November 11, 2013
High-end camera sales have taken a dive this year, as the popularity of smartphones with powerful built-in cameras and related apps rises. Research firm IDC predicts shipments of digital single-lens reflex, or DSLR, cameras will decrease by more than 9 percent from last year. The two biggest camera manufacturers, Canon and Nikon, have even lowered their expected sales numbers, raising questions about whether consumers’ tastes are changing in an era of mobile devices.
According to The Wall Street Journal, Tamron Co., one of the largest lens manufacturers, sold 22 percent fewer interchangeable lenses so far this year. Though the point-and-shoot market has largely been decimated by smartphones, this is the first serious indication that professional-quality cameras are being affected as well.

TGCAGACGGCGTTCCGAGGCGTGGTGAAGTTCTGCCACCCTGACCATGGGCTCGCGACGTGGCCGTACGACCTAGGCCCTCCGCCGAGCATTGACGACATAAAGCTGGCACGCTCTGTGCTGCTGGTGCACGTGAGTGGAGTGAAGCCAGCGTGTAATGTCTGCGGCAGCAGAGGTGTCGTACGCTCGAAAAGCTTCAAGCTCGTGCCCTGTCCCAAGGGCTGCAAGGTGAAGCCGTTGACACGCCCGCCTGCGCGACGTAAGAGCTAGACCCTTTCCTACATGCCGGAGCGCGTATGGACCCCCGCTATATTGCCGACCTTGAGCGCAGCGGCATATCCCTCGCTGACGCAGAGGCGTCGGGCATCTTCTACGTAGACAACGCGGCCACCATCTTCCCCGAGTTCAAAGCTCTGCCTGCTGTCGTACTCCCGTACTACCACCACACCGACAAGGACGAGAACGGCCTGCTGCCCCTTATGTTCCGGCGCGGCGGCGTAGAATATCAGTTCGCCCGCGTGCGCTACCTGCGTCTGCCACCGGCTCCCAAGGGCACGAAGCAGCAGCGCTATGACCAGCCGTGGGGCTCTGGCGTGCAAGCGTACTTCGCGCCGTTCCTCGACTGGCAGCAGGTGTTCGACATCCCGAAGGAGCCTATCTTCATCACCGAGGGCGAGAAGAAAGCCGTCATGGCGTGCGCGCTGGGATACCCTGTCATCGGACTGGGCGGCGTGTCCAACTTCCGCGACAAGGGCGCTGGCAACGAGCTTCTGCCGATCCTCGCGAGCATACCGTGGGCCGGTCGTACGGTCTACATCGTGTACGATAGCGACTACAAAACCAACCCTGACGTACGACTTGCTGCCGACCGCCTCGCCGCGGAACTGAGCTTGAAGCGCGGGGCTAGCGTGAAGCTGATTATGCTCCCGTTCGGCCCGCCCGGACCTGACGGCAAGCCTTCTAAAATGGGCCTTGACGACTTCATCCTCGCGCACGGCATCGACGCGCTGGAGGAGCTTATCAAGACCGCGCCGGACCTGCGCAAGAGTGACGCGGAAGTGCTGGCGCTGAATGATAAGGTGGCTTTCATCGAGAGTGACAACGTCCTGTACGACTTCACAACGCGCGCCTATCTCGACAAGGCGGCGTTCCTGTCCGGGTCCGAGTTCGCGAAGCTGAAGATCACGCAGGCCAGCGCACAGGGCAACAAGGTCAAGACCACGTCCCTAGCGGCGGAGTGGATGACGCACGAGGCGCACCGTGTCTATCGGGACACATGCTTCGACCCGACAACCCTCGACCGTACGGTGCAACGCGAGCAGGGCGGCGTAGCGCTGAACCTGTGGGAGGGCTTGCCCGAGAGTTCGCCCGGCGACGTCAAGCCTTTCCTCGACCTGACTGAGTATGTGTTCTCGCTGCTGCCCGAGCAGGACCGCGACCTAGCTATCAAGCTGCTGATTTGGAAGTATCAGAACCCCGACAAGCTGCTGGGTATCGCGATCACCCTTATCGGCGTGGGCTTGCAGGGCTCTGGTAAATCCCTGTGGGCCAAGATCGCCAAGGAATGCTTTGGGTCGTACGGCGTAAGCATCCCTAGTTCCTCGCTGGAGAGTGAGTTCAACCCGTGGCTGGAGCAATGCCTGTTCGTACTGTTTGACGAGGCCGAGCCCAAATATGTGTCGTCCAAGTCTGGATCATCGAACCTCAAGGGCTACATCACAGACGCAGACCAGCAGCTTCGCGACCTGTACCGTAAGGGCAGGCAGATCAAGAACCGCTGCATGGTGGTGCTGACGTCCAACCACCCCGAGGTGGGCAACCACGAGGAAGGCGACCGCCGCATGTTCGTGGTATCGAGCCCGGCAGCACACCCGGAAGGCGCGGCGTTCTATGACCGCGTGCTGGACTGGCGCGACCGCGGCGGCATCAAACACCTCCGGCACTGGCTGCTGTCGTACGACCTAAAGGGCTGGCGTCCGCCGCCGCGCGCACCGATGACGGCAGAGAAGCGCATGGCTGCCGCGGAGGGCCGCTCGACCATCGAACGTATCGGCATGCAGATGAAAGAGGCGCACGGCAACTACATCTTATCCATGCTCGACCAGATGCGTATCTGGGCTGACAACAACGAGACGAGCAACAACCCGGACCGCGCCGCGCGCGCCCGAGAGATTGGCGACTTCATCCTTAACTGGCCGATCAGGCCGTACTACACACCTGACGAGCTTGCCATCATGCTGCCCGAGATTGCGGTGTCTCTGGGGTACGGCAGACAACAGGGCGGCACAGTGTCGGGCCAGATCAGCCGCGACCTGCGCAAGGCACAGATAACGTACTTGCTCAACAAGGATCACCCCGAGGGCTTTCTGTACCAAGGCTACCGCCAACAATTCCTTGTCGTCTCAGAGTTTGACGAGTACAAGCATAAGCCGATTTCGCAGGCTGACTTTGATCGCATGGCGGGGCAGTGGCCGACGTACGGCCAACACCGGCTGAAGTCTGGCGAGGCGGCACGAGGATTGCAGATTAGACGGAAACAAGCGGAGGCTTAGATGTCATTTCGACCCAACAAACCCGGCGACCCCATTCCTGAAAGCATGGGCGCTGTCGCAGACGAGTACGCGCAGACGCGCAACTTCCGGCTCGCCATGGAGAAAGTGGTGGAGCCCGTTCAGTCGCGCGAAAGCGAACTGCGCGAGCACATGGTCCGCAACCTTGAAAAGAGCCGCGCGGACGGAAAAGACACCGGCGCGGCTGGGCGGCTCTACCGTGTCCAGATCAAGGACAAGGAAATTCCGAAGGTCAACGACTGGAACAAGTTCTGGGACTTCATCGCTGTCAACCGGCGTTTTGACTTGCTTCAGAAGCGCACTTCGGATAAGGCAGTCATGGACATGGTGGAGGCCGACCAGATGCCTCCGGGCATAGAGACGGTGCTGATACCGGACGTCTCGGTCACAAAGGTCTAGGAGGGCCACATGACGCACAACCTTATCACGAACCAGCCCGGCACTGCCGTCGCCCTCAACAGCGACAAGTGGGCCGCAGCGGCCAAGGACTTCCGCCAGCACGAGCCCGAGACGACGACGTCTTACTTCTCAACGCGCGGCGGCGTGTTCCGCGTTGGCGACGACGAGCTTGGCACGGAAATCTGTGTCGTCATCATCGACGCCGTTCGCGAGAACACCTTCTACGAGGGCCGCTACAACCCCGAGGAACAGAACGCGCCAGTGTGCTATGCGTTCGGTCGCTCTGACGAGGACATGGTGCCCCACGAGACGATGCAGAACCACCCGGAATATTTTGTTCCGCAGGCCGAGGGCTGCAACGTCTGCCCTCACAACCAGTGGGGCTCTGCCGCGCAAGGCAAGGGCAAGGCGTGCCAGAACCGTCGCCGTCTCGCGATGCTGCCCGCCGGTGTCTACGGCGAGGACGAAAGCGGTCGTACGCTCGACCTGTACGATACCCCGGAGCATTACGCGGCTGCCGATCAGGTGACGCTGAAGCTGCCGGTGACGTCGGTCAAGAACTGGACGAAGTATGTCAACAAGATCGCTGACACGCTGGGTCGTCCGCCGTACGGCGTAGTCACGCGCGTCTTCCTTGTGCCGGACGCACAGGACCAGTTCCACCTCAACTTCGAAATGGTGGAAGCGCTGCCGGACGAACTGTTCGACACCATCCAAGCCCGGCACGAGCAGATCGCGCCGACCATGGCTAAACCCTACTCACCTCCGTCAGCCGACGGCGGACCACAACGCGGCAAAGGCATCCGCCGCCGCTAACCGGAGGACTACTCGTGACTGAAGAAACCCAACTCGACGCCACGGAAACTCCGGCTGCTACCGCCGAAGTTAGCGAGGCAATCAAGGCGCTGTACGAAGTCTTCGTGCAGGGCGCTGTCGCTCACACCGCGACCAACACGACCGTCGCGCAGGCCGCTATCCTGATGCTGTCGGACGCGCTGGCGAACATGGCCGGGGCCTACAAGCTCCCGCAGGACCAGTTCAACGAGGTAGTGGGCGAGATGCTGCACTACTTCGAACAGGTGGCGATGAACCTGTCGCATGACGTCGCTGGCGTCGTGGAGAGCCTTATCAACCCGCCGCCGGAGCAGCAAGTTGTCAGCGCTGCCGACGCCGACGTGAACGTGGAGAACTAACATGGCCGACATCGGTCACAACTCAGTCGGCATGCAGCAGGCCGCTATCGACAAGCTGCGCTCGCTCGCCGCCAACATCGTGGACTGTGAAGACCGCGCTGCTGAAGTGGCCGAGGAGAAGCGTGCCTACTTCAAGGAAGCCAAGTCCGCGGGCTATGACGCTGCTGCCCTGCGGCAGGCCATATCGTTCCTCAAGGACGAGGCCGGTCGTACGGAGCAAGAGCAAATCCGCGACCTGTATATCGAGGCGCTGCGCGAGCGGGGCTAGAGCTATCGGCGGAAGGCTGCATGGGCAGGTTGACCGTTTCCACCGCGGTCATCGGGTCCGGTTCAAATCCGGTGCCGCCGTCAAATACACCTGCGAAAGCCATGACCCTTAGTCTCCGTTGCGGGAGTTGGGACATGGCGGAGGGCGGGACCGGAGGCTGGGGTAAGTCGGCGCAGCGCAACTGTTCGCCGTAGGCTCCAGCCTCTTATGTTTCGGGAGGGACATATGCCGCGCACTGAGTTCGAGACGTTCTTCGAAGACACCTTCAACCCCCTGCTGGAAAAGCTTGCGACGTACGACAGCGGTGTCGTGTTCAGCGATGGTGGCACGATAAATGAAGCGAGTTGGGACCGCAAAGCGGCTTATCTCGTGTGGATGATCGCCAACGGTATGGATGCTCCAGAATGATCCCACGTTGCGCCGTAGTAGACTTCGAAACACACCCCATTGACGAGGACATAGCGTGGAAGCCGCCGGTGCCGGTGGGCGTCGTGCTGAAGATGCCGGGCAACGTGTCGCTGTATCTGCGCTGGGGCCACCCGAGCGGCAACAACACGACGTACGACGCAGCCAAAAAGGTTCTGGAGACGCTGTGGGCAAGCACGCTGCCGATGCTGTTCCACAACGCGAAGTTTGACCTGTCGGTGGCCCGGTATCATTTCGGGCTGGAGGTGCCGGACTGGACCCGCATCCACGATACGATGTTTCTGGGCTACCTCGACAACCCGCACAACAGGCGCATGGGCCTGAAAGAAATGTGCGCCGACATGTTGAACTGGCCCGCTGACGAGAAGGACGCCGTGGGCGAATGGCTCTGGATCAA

However, many industry professionals have argued that there will always be a market for standalone cameras, especially among serious photographers, “since they offer a level of control and picture quality that a smartphone’s tiny lens and sensor can’t replicate,” notes WSJ.
UBS Securities analyst Ryosuke Katsura told WSJ he doesn’t believe smartphones will be the end of the standalone camera era, but adds, “The industry is at a turning point right now, so no scenario is impossible.”
Hong Kong artist and graphic designer Lie Fhung tells WSJ she rarely uses the Canon DSLR she bought years ago. Instead, she “takes most of her photos with her iPhone, and satisfies her urge to manipulate the images with a bevy of photo-editing apps.”
“I like using different apps to play with the texture of photos,” Fhung tells WSJ.
The numbers suggest this seems to be the growing trend among photography enthusiasts. However, some analysts point out that the impact of smartphones and apps may be exaggerated.
“Whenever the market declines, people tend to try to come up with structural reasons,” says Hisashi Moriyama, an analyst at J.P. Morgan.